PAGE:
13. 13. Managing Glyphosate-Resistant Weeds Resistant Species Options Amaranthus spp. Triazine, HPPD (corn) PPO (cotton) PPO, Triazines, ALS (soybeans) Conyza ALS, PPO (vineyards, orchards) Auxins (2,4-D, dicamba) (corn, preplant) ALS, Triazines, PPO (soybeans) Ambrosia spp. PPO, ALS, Triazines (soybeans) HPPD, ALS, Triazines (corn) S. halepense ACCase, Acetanilides (soybeans, cotton) D. insularis SU, Acetanilides (corn) Lolium spp. ACCase, paraquat, glufosinate (fallow, orchards, vineyards) ACCase, Acetanilides (soybeans, cotton) ALS, Acetanilides (corn) Conclusion: there are multiple options for controlling resistant populations. 01/11/10JKS 13
  14. 14. Managing Glyphosate Resistant Weeds: Amaranthus palmerii in Cotton Fields were across the road from each other. Two different farmers, two different programs. Genuity™ Roundup Ready® Flex Variety Widestrike® Genuity™Roundup Ready® Flex Valor™ fb Cotoran™ fb Roundup PowerMAX™ + Variety Dual Magnum™ Cotoran fb Roundup PowerMAX + Dual Magnum fb Roundup PowerMAX + Staple™ fb Ignite® Labeled Use Rates of All Products, Missouri Bootheel 2009; Dow AgroSciences and Bayer Crop Science do not endorse the use of Ignite over the top of Widestrike cotton
  15. 15. Crop Rotation with an aggressive weed management program can reduce seed bank significantly Glyphosate-resistant weeds prevalent Soybeans ‘08, ‘09 Alternative crop ‘08, Soybeans ‘09 Carthage, NC July 2009
  16. 16. II. Monsanto Stewardship Programs
  17. 17. Robust Stewardship Programs are key to effectively managing weed shifts and the development of herbicide resistance in agriculture….. Key Elements of a Stewardship Program: • Research • Monitoring • Grower/Retailer Education and Training Adoption of Best Management Practices in Brazil Conyza - RGS – Feb 2009 Conyza - RGS – Feb 2010 Conyza - RGS – Feb10 High adoption Low to Medium adoption
  18. 18. Research and Development Significant resources are focused on herbicide resistance: – Mechanisms of resistance – Weed biology / Modeling – Best practices to retard development of resistance and management of existing problems – Discovery/development of new options 100% 90% Translocatio n Target Site 80% GA S GA R Percent Control 70% TN 1 60% TN 2 MS 50% Azlin Sequestration Metabolism 40% TN 1 Fit TN 2 Fit 30% MS Fit 20% Azlin Fit 10% 0% 0 0.2 0.4 0.6 0.8 1 1.2 1.4 Glyphosate (kg a.e./ha) Monsanto works closely with Academics around the world to answer the key questions…..
  19. 19. Weed Resistance Monitoring: Objectives: Early detection of new species and spread to new areas Options: – Long-term field studies – Monitor grower fields and take weed counts – Monitor grower performance issues with appropriate follow up – Random collection of weed seed and grow-outs What has been useful: – Coordinated efforts between Industry, Farm Consultants, and Universities to monitor grower performance for early detection – Random collection of weed seed and growouts is effective to identify the spread of resistance What has not worked: – Long-term field studies nor routine monitoring of grower fields are effective for either objective Courtesy B. Johnson Baseline studies are only needed when the performance of a herbicide in not clearly understood – with glyphosate since performance is well known.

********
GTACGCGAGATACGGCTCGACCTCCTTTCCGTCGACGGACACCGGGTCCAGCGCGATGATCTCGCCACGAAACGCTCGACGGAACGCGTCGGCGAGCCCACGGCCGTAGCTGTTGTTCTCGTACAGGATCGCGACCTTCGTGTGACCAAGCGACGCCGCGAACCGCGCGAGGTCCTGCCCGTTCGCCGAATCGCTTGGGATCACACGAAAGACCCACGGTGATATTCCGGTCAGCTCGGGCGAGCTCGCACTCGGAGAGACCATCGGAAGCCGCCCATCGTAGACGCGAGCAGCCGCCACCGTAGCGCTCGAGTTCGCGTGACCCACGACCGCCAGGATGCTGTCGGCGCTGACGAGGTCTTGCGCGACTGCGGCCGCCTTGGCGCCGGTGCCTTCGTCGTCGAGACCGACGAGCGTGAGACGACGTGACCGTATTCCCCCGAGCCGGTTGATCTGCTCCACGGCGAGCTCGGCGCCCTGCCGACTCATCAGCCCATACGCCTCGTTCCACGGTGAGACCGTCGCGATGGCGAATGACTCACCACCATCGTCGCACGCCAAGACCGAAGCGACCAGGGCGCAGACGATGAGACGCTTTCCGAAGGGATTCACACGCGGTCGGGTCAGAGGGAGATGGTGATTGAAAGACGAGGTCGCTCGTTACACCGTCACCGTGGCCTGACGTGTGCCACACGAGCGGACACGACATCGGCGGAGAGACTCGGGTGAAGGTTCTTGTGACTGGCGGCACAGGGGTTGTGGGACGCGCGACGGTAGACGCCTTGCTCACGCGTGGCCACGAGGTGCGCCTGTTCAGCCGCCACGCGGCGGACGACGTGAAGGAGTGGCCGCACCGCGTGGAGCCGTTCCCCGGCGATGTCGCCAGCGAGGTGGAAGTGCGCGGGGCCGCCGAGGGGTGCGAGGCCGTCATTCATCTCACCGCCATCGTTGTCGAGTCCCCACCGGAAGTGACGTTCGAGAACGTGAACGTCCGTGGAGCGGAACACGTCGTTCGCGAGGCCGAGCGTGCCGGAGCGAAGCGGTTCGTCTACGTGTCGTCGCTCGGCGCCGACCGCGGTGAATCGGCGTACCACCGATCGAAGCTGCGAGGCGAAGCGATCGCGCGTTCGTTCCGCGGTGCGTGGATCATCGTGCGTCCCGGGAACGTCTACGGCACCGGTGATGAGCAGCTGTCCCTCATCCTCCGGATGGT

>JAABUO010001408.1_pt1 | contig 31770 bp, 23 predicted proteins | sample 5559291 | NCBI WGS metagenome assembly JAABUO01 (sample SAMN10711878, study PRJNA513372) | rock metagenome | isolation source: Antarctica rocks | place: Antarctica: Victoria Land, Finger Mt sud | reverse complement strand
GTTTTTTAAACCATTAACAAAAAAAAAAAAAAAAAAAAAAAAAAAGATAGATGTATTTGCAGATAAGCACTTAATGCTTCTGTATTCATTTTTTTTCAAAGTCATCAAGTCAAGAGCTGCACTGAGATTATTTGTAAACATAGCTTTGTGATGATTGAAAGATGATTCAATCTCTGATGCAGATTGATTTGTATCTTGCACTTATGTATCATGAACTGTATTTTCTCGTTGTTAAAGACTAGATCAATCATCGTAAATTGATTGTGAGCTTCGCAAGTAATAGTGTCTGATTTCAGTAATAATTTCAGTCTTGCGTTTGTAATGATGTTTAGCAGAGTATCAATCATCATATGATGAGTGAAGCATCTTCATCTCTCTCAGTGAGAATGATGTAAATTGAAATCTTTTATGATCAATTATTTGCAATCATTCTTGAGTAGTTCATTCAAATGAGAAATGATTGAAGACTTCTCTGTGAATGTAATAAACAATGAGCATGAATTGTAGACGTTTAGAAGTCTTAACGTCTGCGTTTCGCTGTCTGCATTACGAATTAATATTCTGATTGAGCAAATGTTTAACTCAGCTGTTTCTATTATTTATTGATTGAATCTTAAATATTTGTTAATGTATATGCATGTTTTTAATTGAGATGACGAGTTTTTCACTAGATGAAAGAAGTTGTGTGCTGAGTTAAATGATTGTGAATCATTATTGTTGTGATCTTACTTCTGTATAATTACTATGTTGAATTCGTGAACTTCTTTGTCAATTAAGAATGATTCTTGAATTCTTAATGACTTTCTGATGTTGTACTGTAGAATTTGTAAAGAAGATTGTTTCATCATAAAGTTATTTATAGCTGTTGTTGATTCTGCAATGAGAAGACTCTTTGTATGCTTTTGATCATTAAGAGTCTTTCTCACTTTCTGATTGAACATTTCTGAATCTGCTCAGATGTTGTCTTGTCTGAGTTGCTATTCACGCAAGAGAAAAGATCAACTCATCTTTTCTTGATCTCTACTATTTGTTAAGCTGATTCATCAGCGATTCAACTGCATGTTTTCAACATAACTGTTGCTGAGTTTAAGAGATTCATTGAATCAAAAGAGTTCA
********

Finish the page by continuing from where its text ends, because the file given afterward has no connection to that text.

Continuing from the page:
20. 20. Stewardship Guidelines General principles of herbicide resistance management: • Apply integrated weed management practices. Use multiple herbicide modes-of- action with overlapping weed spectrums in rotation, sequences, or mixtures. • Use the full recommended herbicide rate and proper application timing for the hardest to control weed species present in the field. • Scout fields after herbicide application to ensure control has been achieved. Avoid allowing weeds to reproduce by seed or to proliferate vegetatively • Monitor site and clean equipment between sites. Summary • Significant progress has been made in the consistency of messages
  21. 21. Principles of Monsanto’s Weed Resistance Stewardship Program: Commitment to follow-up on performance complaints and situations in which weed resistance is suspected Transparency (a clear and open process) Where resistance has been confirmed by established valid criteria, we acknowledge and communicate and recommend practices to manage the resistant weed Provide management solutions, information, and training to farmers so they can continue to be successful with the Roundup Ready System and glyphosate herbicide Maintain close cooperation with all outside parties involved with weed resistance (Industry, Academics, Commodity Groups, Regulators) to provide the best solutions to growers Maintain a leadership position in research on glyphosate resistant weeds and best management practices Discover and provide new options for more effective weed control management
  22. 22. Thank You
  23. 23. Proactive versus Reactive Management in U.S. Soybeans 1. Current management of waterhemp (Amaranthus sp.) in Soybeans – Sequential postemergence applications of glyphosate – Total cost of $10/A 2. Strategy to delay the selection of glyphosate-resistant waterhemp - pre/post – Canopy XL @ 4.5oz/A preemergence ($8.66/A) – Roundup Weathermax @ 22 oz/A postemergence ($10.21/A) – Total cost of $14/A 3. Strategy to control PSII/ALS/glyphosate-resistant waterhemp - pre/post in soy – Boundary 7.8EC @ 1.25 pt/A PRE ($12.14/A) – Flexstar @ 24 oz/A PRE ($19.03/A) – Fusion @ 12 oz/A PRE ($14.66/A) or RWM @ 22 oz/A – Total cost of $46/A Strategies to Manage Amaranthus sp in Soybeans in IL (B. Young, 2009)
  24. 24. Evidence of Success of Education Programs in the U.S. Always or Rarely or Best Practices Often Sometimes Never Scout before 83% 11% 5% Scout after 81% 15% 4% Start with clean field 75% 13% 12% Control early 89% 9% 2% Control escapes 79% 15% 6% Clean equipment 25% 20% 54% New seed 94% 3% 2% Different modes 39% 33% 28% Supplemental tillage 21% 26% 53% Use label rate 93% 4% 1% Frisvold et al, 2009